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Cruz, Rubio, Paul: All abandoned 'advice and consent'

By Andrew Bostom

By voting for the Corker-Cardin amendment, S.615, “Iran Nuclear Agreement Review Act of 2015,” all three Republican senators running for president – Ted Cruz, Rand Paul (who just “suspended” his presidential campaign) and Marco Rubio – relinquished their constitutional authority to manage one of the most important global security matters of our time.

Back in March of 2015 I supported the only member of the Senate who served in both Iraq and Afghanistan, Sen. Tom Cotton, and his March 9, 2015, “Open Letter to the Leaders of the Islamic Republic of Iran.” Cotton’s letter, endorsed by 46 other GOP senators, informed the theocratic totalitarians of Iran – and reminded U.S. citizens – that, “In the case of a treaty, the Senate must ratify it by a two-thirds vote.” Commendably, and consistent with the “advice and consent” power of the Senate, Sens. Cruz, Paul and Rubio, co-signed Sen. Cotton’s letter. As signatories to the Cotton letter, these senators and presidential aspirants were cognizant – then – of the anti-constitutional Obama administration approach to such a dangerously destabilizing nuclear “agreement,” shorn of senatorial review and debate, and mandatory two-thirds approval vote by that august body.

The subsequent months leading to eventual passage of the Corker-Cardin senatorial “oversight” bill, and eventual approval of the Obama administration’s agreement with Iran, however, were punctuated by ignoble, capitulatory actions on the part of Sens. Cruz, Paul and Rubio. I maintain this shared sacrifice of one their most sacred constitutional duties as senators – advice and consent – disqualifies each of them from consideration as worthy presidential candidates.

April 14, 2015, a much ballyhooed “compromise” – but in fact a constitutional capitulation – regarding S.615 was unanimously agreed upon within the Senate Foreign Relations Committee. The next day, April 15, 2015, I reported my worst fears about what had actually transpired, citing p. 32 of the updated bill, under a section entitled, “EFFECT OF CONGRESSIONAL ACTION WITH RESPECT TO NUCLEAR AGREEMENTS WITH IRAN,” which states in lines 16-19:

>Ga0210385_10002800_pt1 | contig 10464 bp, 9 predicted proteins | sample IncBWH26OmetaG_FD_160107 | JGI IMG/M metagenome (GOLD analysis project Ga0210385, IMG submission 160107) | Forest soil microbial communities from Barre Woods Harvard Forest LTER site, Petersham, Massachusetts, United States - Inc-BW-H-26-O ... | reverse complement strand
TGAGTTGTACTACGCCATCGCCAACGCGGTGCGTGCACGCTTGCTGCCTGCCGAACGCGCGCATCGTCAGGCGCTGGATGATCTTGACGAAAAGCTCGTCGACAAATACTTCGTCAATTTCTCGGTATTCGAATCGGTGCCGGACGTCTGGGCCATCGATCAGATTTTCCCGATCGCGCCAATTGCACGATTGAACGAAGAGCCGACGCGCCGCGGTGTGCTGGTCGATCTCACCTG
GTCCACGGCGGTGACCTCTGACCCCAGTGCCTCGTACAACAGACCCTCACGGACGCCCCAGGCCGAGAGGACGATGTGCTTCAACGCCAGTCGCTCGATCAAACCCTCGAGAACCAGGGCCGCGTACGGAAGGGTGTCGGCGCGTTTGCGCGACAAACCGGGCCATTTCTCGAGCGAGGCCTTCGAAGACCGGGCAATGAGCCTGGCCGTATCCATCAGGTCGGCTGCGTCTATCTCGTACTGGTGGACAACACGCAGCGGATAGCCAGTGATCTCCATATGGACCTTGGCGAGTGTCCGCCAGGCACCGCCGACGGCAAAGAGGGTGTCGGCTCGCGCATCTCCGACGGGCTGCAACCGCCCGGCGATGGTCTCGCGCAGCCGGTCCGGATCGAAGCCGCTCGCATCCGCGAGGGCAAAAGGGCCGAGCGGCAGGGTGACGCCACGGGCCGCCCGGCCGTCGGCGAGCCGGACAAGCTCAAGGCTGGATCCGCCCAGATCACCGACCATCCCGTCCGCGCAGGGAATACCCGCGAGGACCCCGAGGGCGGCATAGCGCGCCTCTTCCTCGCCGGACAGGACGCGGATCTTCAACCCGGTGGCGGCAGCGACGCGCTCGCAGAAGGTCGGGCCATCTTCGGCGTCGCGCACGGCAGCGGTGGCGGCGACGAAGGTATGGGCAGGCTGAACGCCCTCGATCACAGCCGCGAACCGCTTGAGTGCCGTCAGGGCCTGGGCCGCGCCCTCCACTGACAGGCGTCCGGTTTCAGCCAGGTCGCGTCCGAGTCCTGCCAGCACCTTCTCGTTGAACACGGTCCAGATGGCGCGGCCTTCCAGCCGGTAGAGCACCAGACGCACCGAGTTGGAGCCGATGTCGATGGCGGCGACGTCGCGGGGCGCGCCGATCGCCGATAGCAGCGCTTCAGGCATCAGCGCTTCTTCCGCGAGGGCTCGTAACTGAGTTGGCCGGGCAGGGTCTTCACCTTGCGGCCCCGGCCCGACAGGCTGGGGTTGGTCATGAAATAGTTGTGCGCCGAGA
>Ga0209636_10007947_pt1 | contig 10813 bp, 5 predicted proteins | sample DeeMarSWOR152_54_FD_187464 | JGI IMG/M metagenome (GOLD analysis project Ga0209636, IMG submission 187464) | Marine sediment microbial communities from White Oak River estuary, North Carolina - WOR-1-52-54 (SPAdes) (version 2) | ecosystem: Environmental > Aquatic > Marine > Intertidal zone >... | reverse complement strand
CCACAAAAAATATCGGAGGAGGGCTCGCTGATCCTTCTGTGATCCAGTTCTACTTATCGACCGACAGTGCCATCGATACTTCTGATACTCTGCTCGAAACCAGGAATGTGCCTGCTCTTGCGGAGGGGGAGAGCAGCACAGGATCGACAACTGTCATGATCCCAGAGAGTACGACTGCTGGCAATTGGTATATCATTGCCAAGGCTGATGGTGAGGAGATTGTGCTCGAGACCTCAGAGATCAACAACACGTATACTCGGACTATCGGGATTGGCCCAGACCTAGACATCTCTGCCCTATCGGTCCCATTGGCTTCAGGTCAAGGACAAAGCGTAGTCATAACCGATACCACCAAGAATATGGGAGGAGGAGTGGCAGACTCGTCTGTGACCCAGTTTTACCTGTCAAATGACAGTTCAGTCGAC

16”(C) this section does not require a vote by
17 Congress for the agreement to commence;
18 ”(D) this section provides for congressional
19 review …”

Thus the Corker-Cardin compromise validated the Obama administration’s negotiations strategy. That “strategy” was contrary to almost all past arms control agreements of consequence, which have been Senate advice and consent treaties, whose approval requires a two-thirds vote in the Senate. The Obama administration, in contrast, was (and remains) hell-bent on giving legitimacy to Iran’s uranium enrichment program, waiving economic sanctions on Iran, and not submitting the fruits of its masterful negotiations to a congressional vote for approval, before implementing the agreement. These developments should have been a tocsin of looming calamity given that the framework fiasco for this deal included a thoroughly inadequate inspections process, while also fully ignored Iran’s ballistic missile and nuclear weaponization programs.

April 28, 2014, in a belated, rather feeble effort to restore constitutional advice and consent, as the Cotton/ the GOP-47 letter emphasized a mere seven weeks earlier, Sen. Ron Johnson proposed an amendment to the Corker Cardin Iran Nuclear Agreement Review Act of 2015, “To declare that any agreement reached by the President relating to the nuclear program of Iran is deemed a treaty that is subject to the advice and consent of the Senate.” That evening Sen. Johnson’s amendment was voted down, 39 yea, 57 nay, a majority of senators rejecting this last-ditch effort to give the Iran nuke deal the international treaty status it merited. Sen Cotton, of course, voted to approve the amendment. To his credit, Sen. Paul voted “yea” as well. But the two other Republican presidential candidates, Sens. Ted Cruz and Marco Rubio, did not even vote on the amendment.